Keeping in mind that XFS is a filesystem format, it's not hard at all to imagine a filesystem created in CentOS 8 and/or RHEL 8 still being in use when 2038 arrives, even if the operating system was already upgraded to the next major version.


> It's tempting to think that 2038 is a long way off, so who cares

It's not - it'll be here before you know it.


Yeah this stuff still happens. Just recently in 2019, the GPS clock rolled over. The cellphone I had at the time (it was a 2011 build) couldn't deal with it and displayed a wrong GPS date, thankfully it was not used to prime the internal clock and was limited to the GPS diagnosis app. But still interesting. In the new protocol they only added 3 more bits, creating 157 year long epochs. I'd argue that this epoch is more dangerous than the currently deployed one because with the currently deployed one it's more likely that manufacturers build ability to cope with a rollover into their devices. It's also shorter than the lifetime of the united states...

That's not the issue. The issue is that the devs who wrote this will be retired by then ;)

2037 will be a great year to switch jobs.

Its tempting to think 2486 is a long way off. You may still be around then anyhow, so your future self may thank you.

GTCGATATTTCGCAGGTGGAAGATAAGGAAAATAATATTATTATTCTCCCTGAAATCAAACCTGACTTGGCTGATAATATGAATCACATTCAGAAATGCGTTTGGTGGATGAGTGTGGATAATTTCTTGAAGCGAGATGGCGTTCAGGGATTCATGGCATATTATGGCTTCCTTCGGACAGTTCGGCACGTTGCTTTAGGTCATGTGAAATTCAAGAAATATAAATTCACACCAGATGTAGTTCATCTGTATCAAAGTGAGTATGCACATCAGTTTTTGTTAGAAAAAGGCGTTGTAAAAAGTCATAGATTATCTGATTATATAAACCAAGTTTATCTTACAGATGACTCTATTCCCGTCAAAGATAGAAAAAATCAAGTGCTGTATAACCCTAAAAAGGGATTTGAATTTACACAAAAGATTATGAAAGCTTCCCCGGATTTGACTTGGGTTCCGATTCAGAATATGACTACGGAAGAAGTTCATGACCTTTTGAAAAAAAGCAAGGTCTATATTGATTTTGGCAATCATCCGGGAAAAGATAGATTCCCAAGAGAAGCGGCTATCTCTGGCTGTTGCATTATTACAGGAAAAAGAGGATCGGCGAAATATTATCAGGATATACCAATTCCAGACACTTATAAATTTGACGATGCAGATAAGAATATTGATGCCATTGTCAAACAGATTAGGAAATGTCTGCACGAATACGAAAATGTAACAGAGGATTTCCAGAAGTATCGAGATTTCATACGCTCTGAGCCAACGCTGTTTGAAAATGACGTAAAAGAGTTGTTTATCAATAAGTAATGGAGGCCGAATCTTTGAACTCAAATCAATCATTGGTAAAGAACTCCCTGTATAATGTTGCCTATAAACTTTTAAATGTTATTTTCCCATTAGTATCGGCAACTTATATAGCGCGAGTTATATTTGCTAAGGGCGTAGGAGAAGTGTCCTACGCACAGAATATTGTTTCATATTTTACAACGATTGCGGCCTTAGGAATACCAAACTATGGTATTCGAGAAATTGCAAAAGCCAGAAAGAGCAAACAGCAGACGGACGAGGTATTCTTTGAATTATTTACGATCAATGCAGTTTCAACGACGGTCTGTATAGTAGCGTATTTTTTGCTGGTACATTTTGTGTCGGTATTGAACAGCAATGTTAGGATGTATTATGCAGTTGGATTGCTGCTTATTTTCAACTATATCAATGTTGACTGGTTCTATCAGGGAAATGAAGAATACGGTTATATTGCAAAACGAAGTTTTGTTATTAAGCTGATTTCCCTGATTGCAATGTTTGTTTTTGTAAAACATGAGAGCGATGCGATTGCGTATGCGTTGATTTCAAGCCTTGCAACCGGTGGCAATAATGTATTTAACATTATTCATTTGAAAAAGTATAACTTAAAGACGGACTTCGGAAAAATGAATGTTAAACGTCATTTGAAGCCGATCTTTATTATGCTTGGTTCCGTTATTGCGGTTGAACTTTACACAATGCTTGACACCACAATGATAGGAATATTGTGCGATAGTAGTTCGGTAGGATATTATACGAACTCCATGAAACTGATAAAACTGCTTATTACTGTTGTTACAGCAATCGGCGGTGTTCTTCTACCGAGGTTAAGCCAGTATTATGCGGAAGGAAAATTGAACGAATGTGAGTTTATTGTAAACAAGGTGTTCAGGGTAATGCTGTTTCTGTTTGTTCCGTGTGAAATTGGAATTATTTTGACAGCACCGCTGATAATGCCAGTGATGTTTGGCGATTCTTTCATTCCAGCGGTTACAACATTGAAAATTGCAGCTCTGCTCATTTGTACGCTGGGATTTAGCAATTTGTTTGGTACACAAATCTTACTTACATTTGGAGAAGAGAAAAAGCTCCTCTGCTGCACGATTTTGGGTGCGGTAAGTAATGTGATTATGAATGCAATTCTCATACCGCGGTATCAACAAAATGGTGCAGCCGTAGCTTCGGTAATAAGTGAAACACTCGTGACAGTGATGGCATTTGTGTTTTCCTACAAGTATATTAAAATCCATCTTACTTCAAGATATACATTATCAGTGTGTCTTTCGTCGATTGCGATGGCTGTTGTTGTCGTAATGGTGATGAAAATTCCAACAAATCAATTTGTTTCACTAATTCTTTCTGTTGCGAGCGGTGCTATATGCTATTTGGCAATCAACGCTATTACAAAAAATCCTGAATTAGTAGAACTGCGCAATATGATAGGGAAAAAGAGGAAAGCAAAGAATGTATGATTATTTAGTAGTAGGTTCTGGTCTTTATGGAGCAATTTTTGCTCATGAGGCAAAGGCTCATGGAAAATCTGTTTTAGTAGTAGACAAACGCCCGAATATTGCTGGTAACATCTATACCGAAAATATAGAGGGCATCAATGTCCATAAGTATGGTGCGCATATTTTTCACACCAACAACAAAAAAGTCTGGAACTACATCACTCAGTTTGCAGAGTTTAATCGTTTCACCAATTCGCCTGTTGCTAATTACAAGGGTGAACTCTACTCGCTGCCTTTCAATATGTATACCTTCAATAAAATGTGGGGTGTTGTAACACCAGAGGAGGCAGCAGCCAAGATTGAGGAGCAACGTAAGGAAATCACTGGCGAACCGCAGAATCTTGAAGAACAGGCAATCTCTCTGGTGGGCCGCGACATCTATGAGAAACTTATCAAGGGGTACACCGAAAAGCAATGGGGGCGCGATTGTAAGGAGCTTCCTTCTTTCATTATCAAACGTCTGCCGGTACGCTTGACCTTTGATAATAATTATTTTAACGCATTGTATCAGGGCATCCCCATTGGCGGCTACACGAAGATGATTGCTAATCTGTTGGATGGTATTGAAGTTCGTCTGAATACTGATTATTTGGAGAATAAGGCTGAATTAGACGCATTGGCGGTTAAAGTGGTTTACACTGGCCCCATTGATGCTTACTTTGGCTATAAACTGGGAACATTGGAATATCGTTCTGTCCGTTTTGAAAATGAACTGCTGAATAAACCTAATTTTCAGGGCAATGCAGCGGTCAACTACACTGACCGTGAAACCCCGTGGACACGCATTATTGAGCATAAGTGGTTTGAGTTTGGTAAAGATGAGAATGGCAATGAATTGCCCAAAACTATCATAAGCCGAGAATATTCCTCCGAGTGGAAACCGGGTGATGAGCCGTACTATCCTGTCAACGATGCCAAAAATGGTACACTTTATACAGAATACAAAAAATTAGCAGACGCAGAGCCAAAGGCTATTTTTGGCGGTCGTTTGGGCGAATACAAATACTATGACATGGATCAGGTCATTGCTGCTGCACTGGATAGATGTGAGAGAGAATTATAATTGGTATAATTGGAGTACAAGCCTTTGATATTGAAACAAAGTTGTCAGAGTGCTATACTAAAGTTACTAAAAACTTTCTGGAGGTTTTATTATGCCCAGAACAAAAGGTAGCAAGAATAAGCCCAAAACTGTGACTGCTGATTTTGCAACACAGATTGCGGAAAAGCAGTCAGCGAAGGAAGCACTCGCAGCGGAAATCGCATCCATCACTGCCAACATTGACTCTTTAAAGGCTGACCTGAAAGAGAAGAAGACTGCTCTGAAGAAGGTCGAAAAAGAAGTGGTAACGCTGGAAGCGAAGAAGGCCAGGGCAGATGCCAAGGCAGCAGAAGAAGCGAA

So what's the next step? Elsewhere in this thread, picoseconds were mentioned and that seems plausibly useful, so that's 10 bits. And it would be nice to avoid "year xyz" problems, so maybe we could have a coding region of say 2 bits to encode 4 overlapping epochs to allow rolling updates. That seems to imply at least a 10-byte or 12-byte time.

I don't see any way in which that could easily fit with POSIX time types, unless you keep the existing 32-bit time_t and tv_nsecs fields and tack on two 16-bit fields for extending precision in either direction. But ISO C allows time_t to be a floating point number, which opens a few doors.

What about UTF-8 style variable length times? Would that be too messy?

Edit: looks like most 64-bit OSes are already or are switching to 64-bit time_t. So that solves half the problem, but no picoseconds just yet. I guess that's what int64 or float64/80 is for.


FWIW, a duration of:

  15Gyr c * (c ln(2))^2 / G / (1MW/c2)